When I first read The Rabbit Listened by Cori Doerrfeld, I sobbed at the end of it. The author takes a common and relatable example of building with blocks and having your creation knocked over to help children understand different stages of grief. Immediately, I saw this as an incredible teaching tool for young children, but how do you catch their interest when having important conversations about grief? We do this by adding play!
How to Use Books And Play to Communicate Grief with Kids
Each character in The Rabbit Listened represents a different way of dealing with grief.
First comes the chicken. He wants to help our protagonist Taylor by talking about what happened, but Taylor doesn’t feel like talking. Next comes the bear. He says she should yell about it, but Taylor doesn’t feel like yelling. Next in line is the elephant. The elephant suggests remembering exactly the way things were and building the tower again just the way it was, but Taylor doesn’t feel like remembering. The hyena follows suggesting that Taylor should laugh about it, but Taylor doesn’t want to laugh. The ostrich suggests hiding, the kangaroo suggests cleaning it all up, and the snake suggests knocking over someone else's tower. Then comes the rabbit. The rabbit is quiet. So quiet that Taylor doesn’t notice it at first. The rabbit slowly moves closer and closer to Taylor until she can feel the rabbit’s soft warm body. The rabbit doesn’t say a word. It simply listens. It listens as Taylor talks. It listens as she yells, remembers, laughs, wants to hide, tries to clean it all up, and makes plans of knocking over someone else’s tower. The rabbit listens as Taylor essentially goes through all of the stages of grief. And the rabbit continues to listen as Taylor makes plans to build something even more amazing than before.
Play Can Help Kids Process Difficult Emotions
The incredible thing about this book is that we all experience these different feelings when grief or tragedy hits. We go through different stages of grief, and learning how to navigate those feelings and emotions can be extremely difficult, especially for young children. Children have the same big emotions as adults, but they need help navigating those emotions.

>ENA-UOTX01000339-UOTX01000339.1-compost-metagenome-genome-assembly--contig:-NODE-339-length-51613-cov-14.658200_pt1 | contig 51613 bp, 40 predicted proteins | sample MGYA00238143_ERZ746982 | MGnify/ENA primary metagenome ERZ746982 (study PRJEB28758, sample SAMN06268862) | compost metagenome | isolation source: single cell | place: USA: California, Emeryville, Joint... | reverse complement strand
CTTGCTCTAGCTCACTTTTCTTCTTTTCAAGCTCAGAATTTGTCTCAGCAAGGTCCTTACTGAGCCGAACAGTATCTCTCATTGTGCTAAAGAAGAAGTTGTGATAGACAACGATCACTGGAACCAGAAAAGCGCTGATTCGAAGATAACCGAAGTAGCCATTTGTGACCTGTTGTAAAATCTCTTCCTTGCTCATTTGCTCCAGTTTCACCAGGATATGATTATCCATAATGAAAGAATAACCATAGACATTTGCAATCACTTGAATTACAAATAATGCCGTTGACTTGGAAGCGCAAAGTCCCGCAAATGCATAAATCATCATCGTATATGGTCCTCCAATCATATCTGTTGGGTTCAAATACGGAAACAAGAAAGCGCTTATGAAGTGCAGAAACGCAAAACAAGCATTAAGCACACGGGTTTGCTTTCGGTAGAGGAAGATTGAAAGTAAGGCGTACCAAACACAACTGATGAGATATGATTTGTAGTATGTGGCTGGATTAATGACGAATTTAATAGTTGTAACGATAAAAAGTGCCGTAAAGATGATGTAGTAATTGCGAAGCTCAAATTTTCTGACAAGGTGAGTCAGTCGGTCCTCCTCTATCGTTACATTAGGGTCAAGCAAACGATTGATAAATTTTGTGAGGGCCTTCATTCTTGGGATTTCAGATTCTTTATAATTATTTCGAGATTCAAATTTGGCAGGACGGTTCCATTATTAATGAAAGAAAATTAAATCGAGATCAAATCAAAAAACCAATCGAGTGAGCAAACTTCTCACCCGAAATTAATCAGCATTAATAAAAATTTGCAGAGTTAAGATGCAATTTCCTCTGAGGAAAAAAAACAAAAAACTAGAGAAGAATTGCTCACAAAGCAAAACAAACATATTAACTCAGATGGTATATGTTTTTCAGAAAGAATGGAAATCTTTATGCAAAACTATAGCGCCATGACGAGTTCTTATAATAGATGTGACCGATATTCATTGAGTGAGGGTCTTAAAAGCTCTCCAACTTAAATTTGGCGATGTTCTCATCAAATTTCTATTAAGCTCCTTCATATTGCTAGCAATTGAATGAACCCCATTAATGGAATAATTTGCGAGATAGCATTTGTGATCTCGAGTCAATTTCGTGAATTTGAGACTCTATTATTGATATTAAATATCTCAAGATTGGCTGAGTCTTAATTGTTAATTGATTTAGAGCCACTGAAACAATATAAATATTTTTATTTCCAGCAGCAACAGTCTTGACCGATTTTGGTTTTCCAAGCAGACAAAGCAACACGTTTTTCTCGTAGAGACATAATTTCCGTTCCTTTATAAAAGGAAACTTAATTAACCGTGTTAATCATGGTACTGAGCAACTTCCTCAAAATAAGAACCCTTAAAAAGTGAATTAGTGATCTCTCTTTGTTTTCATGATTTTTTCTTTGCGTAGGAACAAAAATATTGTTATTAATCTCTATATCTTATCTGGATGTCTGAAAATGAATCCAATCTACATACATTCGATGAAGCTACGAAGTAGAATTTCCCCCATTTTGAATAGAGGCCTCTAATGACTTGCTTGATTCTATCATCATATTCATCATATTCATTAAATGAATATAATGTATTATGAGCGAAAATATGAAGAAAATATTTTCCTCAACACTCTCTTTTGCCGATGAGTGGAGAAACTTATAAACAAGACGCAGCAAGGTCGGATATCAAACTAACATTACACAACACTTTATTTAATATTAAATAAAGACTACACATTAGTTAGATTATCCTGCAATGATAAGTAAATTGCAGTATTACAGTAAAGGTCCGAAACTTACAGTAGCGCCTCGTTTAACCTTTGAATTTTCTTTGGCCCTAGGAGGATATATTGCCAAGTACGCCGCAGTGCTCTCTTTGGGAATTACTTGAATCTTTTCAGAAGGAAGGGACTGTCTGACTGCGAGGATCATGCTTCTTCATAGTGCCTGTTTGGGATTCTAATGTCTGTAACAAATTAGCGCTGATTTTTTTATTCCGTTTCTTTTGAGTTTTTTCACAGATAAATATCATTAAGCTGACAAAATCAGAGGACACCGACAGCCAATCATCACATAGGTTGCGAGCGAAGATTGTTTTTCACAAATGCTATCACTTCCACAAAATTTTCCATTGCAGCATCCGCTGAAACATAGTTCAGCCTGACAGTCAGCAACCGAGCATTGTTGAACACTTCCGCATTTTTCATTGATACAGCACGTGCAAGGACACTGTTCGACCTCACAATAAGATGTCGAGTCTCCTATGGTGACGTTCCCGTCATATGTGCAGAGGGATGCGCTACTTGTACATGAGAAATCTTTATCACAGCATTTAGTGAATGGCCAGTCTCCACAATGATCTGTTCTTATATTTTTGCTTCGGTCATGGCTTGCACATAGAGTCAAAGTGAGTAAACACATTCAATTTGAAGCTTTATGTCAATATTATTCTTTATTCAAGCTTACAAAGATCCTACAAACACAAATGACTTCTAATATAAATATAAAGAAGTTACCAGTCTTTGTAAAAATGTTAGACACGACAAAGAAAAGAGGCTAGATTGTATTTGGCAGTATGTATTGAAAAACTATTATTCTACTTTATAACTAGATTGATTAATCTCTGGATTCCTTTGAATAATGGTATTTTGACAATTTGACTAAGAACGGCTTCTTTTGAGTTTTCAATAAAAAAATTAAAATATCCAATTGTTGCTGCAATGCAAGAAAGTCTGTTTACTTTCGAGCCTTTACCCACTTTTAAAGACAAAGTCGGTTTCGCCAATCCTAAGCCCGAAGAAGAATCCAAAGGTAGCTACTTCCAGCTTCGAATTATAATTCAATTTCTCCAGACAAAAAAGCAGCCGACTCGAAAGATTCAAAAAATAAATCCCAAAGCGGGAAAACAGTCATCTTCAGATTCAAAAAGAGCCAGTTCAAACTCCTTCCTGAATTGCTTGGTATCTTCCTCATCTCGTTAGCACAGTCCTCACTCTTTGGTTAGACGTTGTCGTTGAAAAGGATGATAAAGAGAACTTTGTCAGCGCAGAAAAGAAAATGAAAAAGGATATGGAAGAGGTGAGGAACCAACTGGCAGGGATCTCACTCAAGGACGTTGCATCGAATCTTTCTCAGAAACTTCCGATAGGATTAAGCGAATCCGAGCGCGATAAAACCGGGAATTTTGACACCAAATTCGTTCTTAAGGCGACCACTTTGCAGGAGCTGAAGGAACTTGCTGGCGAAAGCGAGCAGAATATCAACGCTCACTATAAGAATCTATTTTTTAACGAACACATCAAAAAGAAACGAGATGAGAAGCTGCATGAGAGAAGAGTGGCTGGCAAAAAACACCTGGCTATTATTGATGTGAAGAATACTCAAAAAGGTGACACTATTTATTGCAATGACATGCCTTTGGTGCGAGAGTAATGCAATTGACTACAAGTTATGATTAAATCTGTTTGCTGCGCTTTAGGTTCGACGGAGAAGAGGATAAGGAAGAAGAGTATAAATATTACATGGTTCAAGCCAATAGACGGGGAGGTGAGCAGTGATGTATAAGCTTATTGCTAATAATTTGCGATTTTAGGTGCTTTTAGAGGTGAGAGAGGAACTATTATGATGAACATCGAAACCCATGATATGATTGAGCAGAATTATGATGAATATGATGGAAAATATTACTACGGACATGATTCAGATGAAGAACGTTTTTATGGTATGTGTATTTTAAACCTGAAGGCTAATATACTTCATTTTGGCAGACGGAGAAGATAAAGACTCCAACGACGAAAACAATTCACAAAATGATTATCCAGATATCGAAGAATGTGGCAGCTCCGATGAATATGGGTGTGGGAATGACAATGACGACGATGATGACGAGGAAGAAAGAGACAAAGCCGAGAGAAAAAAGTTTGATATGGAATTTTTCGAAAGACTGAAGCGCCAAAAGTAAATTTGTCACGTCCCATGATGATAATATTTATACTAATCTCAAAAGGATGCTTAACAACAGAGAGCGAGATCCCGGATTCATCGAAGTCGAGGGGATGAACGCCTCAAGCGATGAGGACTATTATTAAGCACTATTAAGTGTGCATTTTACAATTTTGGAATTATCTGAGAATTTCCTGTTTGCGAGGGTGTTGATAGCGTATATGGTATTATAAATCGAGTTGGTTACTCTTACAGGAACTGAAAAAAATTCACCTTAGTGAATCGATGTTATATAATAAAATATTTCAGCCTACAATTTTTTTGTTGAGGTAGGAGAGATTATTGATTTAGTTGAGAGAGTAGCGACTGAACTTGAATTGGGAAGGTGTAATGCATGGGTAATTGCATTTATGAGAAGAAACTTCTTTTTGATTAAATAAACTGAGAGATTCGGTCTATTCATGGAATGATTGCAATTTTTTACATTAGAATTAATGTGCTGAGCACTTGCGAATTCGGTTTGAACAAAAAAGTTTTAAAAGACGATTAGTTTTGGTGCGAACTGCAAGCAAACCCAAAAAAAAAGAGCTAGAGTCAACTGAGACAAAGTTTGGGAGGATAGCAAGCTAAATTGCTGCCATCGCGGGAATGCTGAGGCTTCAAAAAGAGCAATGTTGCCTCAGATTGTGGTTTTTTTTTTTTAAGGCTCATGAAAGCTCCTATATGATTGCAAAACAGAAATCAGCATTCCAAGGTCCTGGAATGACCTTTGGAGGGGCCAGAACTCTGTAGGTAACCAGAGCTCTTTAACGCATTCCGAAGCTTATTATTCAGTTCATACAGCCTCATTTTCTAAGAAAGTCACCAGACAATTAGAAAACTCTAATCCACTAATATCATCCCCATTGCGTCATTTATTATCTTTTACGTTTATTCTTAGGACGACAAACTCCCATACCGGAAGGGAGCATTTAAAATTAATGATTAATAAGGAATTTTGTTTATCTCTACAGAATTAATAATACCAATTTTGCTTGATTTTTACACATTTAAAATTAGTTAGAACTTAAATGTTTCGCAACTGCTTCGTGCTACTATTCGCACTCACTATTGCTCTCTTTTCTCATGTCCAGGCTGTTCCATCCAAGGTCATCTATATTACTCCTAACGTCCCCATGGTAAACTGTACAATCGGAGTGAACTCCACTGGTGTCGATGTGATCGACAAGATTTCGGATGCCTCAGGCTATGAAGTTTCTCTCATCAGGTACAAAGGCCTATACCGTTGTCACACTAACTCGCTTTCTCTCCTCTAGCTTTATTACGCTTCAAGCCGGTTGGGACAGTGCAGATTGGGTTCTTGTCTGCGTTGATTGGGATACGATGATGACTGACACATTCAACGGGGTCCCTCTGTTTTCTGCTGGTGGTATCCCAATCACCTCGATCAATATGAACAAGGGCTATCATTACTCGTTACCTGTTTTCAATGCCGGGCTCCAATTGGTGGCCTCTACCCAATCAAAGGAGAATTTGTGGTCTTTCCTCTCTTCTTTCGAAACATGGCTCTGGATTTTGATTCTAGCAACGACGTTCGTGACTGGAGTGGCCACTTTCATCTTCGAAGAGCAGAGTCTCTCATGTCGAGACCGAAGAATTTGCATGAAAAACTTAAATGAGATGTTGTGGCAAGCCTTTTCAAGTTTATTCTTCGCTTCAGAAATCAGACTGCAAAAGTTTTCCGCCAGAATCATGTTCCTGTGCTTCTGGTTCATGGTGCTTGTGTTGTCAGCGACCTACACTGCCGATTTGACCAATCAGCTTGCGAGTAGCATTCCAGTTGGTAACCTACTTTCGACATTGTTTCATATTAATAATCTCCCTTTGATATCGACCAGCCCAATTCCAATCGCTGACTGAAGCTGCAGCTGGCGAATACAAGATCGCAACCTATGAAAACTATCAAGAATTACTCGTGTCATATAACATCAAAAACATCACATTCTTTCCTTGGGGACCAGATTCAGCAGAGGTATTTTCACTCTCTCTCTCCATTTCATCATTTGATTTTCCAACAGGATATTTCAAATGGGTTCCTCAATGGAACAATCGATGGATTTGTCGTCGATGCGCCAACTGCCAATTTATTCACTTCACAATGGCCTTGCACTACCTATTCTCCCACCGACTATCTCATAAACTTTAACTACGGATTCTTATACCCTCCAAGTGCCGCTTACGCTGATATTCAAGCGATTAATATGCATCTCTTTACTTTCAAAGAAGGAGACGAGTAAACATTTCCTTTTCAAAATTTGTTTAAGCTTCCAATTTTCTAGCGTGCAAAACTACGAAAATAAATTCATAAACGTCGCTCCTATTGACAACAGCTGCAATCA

By using Safari Ltd’s animals to role play the story of The Rabbit Listened, we were able to discuss how sometimes when something bad happens we feel like yelling, sometimes we feel like hurting someone else, sometimes we feel like hiding, etc. and all of those feelings are okay. As adults we need to be the rabbit in this situation. We get to listen to our children navigate those big emotions and be there for them to help them through it... until they are ready to “build again."
Using figures can be an extremely effective tool in helping children understand more in depth concepts.
It might seem overwhelming to talk about grief with young children, however, through play we can discuss the stages of grief that we all experience in a relatable and playful way. Children are able to grasp concepts that are beyond their years as we role play these scenarios with them. As I first introduced this idea to my children, we started out with role playing the book completely. We built our towers, had something come and knock them over, and took turns being the different animal characters in the book.
This made talking about the stages of grief engaging for my children, as well as understandable and accessible for them. Using tools such as picture books and figurines when talking about emotions and grief can open up conversations that are not only important and empowering, but conversations that will give children the tools necessary to understand big feelings that can otherwise be scary.